Crisis reveals character
A recent threat made to West caused the entire school to evacuate. Custodians and food staff continued their job to make sure everything else around the district continued smoothly.
Tuesday, Jan. 19 began as any day back from a break — with groggy and tired students. However, just minutes into second period, Principal Gregg Shoultz made an announcement directing everyone to bring themselves and their coats to the main gym.
According to the Iowa City Police Department (ICPD) a bomb threat was called into 911 around 8:40 a.m. later found to be by a man robbing a bank across town. After the main gym was cleared for any explosives, students were directed there and then onto school buses.
“We were lucky with the buses,” Shoultz said. “They had bus drivers and buses driving around, and they were empty because they just dropped people off; which turned out to be pretty good turnaround.”
The threat raised questions about school safety and why no drills for situations have occurred this school year.
“We don’t have a set curriculum for ALICE (Alert, Lockdown, Inform, Counter and Evacuate) training for students yet [but] we are working on it,” Shoultz said. “The training can be upsetting to people. It was upsetting to some adults who went through it.”
Amid the confusion, there was miscommunication on whether or not students were to leave their bags at school or take them home. Shoultz said that in the future he would prefer that students keep their personal belongings with them when they exit the building. This miscommunication lead to an accumulation of backpacks that the administration had to hand out to students as they came back.
“We kind of sized them up. ‘Wait, you have a pink backpack?’” Shoultz said.
The entire building, staff and students included, were praised for their calmness and attentiveness during the entire situation.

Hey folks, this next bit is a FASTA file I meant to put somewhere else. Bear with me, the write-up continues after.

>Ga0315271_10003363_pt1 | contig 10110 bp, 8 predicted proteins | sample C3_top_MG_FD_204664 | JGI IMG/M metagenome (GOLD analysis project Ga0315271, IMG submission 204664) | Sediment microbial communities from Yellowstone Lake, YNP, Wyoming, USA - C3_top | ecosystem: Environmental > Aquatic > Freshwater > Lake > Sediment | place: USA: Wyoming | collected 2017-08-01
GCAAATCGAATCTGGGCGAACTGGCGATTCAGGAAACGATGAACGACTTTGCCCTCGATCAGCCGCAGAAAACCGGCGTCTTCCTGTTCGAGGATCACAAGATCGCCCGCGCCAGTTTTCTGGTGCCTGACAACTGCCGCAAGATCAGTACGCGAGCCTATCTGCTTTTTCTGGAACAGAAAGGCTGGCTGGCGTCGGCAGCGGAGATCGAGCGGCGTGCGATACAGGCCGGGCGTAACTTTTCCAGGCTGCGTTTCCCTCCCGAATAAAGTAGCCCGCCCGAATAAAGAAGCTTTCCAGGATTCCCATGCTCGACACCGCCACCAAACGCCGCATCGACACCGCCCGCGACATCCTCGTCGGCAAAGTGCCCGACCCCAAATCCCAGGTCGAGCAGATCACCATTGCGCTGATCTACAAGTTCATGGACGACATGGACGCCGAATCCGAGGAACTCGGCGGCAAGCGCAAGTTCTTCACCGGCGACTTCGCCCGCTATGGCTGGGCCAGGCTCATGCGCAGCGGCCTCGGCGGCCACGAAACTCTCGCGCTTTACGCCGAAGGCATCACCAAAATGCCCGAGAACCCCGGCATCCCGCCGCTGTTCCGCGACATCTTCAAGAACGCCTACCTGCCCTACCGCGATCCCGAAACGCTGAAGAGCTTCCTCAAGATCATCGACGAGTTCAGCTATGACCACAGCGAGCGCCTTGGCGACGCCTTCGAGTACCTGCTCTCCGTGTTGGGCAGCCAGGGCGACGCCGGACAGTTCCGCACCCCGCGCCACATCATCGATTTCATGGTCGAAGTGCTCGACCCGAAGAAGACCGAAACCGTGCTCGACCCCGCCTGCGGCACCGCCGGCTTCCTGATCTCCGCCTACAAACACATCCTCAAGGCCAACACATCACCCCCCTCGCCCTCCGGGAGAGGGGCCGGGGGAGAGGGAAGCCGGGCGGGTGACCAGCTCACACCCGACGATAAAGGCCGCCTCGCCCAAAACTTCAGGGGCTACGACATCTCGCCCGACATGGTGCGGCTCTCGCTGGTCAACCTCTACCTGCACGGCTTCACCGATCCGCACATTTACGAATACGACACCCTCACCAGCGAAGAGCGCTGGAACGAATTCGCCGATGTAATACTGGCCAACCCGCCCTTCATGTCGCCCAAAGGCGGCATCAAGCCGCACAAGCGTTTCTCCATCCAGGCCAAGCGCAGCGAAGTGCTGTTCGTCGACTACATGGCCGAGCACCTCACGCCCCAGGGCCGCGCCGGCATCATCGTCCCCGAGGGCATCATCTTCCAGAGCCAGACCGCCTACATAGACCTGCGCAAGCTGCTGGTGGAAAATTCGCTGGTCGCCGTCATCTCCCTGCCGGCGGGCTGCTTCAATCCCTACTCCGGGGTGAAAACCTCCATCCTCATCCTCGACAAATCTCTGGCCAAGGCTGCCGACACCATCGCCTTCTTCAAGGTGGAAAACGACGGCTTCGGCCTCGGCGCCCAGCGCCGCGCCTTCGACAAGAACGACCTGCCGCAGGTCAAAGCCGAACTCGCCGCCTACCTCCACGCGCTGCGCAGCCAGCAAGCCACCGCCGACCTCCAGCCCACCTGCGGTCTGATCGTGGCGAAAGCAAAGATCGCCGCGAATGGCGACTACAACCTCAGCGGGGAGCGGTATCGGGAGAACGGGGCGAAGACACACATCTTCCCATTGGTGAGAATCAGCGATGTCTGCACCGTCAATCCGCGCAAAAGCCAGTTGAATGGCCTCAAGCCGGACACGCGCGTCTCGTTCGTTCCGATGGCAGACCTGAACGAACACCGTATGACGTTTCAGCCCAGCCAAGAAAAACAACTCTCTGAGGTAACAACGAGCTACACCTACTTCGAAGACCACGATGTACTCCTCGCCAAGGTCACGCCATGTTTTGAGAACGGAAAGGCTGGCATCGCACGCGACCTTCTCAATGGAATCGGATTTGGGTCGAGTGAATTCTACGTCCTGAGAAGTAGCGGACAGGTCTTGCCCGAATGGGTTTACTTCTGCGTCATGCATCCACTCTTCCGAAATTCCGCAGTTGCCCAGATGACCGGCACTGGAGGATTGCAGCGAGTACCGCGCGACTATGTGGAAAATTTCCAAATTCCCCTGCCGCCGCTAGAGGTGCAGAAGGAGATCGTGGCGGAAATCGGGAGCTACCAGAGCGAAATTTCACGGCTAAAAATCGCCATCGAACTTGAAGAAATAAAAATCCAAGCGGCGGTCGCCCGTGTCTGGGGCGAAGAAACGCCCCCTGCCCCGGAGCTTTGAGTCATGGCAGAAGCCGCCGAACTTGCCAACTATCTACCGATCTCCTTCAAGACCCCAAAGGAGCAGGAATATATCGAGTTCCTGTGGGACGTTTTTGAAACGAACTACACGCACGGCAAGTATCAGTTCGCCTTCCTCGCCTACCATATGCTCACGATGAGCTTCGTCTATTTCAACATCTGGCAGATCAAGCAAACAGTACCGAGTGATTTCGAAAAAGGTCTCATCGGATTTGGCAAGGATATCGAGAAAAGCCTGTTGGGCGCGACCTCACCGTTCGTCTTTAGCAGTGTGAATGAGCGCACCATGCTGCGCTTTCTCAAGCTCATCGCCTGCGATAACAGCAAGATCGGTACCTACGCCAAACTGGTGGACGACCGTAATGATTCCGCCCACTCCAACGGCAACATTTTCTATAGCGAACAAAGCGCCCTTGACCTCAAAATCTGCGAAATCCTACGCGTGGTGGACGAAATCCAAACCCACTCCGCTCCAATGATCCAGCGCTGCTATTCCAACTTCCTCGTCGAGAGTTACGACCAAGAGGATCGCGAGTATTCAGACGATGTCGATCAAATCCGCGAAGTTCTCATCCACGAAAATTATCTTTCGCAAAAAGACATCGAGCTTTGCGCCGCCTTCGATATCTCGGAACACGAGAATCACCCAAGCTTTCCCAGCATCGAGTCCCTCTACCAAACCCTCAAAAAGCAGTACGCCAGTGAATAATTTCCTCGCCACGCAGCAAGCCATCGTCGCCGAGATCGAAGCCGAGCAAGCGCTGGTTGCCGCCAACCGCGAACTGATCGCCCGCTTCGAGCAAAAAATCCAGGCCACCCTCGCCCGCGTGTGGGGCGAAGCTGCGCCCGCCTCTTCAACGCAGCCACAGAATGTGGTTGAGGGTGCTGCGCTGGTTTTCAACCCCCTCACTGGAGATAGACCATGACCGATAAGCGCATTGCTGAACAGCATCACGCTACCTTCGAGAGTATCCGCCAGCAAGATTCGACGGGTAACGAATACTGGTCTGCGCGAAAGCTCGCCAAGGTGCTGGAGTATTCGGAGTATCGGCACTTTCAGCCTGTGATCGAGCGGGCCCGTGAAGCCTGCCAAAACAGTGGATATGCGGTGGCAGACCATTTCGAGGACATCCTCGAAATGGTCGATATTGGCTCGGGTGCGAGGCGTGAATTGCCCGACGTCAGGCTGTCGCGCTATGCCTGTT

“They [students] could tell I was serious,” Shoultz said. “Crisis reveals character. We had a mini-crisis, and it revealed that the character of our students is very high.
Amidst the bustle of Tuesday’s evacuation, many people’s only concern was getting on a bus and trying to understand what was happening. Not many, however, were thinking hours ahead – except, of course, the kitchen staff. As a production kitchen, our kitchen is responsible for supplying lunch to elementary schools Weber, Borlaug, Hills, Horn, Alexander and the Theodore Roosevelt Education Center.
“Our typical timeline for Weber and Borlaug is that [the driver] leaves between 9:30 and 9:45 and then for the other four schools, our second driver should be out of this building by 10,” said Julie Peterson, head of the West High kitchen.
The emergency evacuation, however, put a bit of a wrinkle into their normal schedule. With a little help from Northwest and City, all schools were able to be fed and very nearly right on time, at that. Alison Demory, head of Food Services for the whole district, was involved in the process throughout the day. Demory said that working together was the chief ingredient in making everything work.
“ … City High was able to make the regular menu for Alexander … and also Hills. It took the whole village; we had a sub driver from the physical plant to help us get the food from City down to [some schools] … when we finally got the all-clear to get into West, we got in there and got some food around for Borlaug and then Northwest covered some of the out schools,” Demory said.
With that said, elementary schools did experience some changes, but all were cooperative and understanding even though the kids didn’t receive exactly what was on their menus for that day.
“We ended up serving sandwiches to a lot of the kids but we were able to offer some of the baked chips with it and I think that was a nice bonus for elementary students. The feedback we got from the elementary principals is that the elementary students didn’t really notice a difference …,” Demory said.
Through the process, Peterson that it seemed as if everyone knew that they were supposed to do, and the kitchen was even able to put the food they had already cooked to good use.
“ … we ended up donating 500 servings of the chicken alphabet soup to Table to Table and they were able to serve about half of it to the free lunch program,” Peterson said. ““It took every person to work together and … it just fell together.”
All in all, the experience was a beneficial one that put the kitchen staff to the test. All involved were able to work through the situation and learn some valuable lessons.
“It reminds us that you have to be prepared for some of those emergencies and I think [Peterson] and I each learned different things,” Demory said. “I felt like everyone stayed calm and did a great job.”
Graphics by Fenna Semken and Ellie Gretter.